Piglet Grows A Beard, Or, Saturday Morning at 8:17am

And, just like that, my son has gone back to New Jersey. His sister picked him up and brought him to her apartment, my father is taking them both to the U.S. Open this weekend, his senior year starts soon. The boy is well taken care of.

I will miss him anyway. By the time he left his beard had grown in. Not quite the beard of a grown man, but getting terribly close.

Have a good year, Piglet. Your imperfect mom loves you, and promises not to call you Piglet in person, at least not when your friends are there, at least not more than once a night. Go you. Go you. Said by other generations, “Fare thee well.”

See you in December.

Related Posts Plugin for WordPress, Blogger...


  • Sons capture our hearts early, don’t they!

  • This is a really off-the-wall comment, but your “Piglet grows a beard” title instantly brought to mind the phrase “Brimmer grows a goatee” from For Release Monday by the one and only Robert Benchley. (A Harvard grad, so I hope you approve.)
    –Road to Parnassus
    ‘How does an author work when he has been put in a strait-jacket by relatives? This question is answered by Germer C. Arsh, author of “Brimmer Grows a Goatee and Other Sonnets,” to be published in the Fall by the Aesophagus Press. “I just lie there and think very hard,” he says, “and pretty soon the book is written by my sister.”‘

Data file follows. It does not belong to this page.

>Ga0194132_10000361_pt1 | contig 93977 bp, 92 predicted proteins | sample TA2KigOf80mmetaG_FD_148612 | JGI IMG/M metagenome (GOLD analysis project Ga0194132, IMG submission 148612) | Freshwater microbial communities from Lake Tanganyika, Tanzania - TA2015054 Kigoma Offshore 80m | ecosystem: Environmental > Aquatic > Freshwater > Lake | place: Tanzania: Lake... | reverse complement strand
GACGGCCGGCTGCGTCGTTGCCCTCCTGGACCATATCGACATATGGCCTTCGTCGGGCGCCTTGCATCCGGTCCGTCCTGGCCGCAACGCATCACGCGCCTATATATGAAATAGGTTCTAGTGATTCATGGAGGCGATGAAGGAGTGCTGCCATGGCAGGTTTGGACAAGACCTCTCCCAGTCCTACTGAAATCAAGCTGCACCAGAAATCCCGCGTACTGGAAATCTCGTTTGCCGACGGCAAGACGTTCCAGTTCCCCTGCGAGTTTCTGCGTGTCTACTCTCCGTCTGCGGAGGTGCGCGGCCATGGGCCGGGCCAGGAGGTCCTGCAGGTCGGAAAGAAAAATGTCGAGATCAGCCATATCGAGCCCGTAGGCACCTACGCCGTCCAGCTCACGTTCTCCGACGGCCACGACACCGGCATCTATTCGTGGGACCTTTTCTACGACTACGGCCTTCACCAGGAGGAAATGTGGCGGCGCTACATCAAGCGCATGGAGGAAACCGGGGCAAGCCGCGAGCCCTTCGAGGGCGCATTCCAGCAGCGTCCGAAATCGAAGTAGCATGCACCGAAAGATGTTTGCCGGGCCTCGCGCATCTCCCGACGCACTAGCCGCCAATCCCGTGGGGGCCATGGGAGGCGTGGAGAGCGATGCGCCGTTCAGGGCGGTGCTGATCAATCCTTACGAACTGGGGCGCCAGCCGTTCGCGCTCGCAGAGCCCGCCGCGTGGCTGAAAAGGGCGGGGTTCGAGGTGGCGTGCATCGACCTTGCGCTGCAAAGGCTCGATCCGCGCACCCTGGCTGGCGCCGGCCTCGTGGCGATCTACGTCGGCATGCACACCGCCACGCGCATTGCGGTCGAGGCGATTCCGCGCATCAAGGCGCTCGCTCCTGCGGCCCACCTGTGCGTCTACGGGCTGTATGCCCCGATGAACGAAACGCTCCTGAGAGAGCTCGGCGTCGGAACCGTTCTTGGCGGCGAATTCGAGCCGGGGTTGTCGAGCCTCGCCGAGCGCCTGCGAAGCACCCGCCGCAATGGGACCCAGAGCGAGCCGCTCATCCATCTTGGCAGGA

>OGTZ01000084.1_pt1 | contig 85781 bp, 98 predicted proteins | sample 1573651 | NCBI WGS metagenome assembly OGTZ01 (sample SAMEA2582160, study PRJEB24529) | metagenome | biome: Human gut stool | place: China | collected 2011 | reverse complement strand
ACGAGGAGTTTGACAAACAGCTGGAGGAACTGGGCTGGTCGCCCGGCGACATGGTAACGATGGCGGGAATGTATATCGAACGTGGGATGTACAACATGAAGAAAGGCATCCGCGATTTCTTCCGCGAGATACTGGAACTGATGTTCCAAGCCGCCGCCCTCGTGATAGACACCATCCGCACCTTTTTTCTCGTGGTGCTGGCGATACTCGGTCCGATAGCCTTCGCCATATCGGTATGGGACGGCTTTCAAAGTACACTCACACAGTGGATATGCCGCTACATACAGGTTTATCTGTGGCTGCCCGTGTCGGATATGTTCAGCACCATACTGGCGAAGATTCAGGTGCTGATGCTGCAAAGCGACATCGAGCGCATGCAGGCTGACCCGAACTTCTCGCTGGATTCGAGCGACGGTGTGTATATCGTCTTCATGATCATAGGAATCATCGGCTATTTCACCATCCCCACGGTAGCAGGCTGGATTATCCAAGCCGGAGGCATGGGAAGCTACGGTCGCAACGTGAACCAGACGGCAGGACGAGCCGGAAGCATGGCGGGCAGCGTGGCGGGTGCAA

• Your boy sounds a great chap,my G/mama said boys were much easier to bring up than gels…not sure how she would have known…nannies/boarding school that was their fate.

    Happy weekend. Ida

  • Your post today is touching. You are sensible and doing the right thing, but do we mothers ever get used to the small farewells?

  • Wishing your son well in his final year of college. Go him!

  • My husband and two grown sons are at the Open and having a wonderful time!
    About sons growing up–I was amazed in June to see how very grown up our 28 year old son has become. It’s sobering.

  • My nephew showed up this weekend for the dorm move-in sporting a mustache.

  • I may have unknowingly passed them at the open!

  • Our nickname for my son, Blake is Pumpkin, a term of endearment.
    I still call him Pumpkin Pie at age 26 – but not around his friends or co-workers. Moms have a special spot in our grown sons hearts. Bravo to you Lisa, you have done well.

  • Piglet! I call Ammie Piglet, I do hope that I still remember to when she’s Big.

  • I love his nickname. Good for him, growing a beard before he needs to commit to it. It’s good to try these things out in school.

  • I hope you have something planned to help you adjust to your once-again empty nest this weekend. They’re lovely and clean and quiet, empty nests, but they can feel, well, empty, for those first few days again. But maybe you’re already out in the garden, harvesting all your tomatoes . . . Take care of yourself.

  • Bittersweet.

  • Like mater said I hope that you have something to keep you busy.
    Saying farewell to a son (or a daughter) makes a heart ache.

    Love that you call him piglet.
    We have a nickname for our son and once I blurted it out in front of his friends and he was so embarrassed.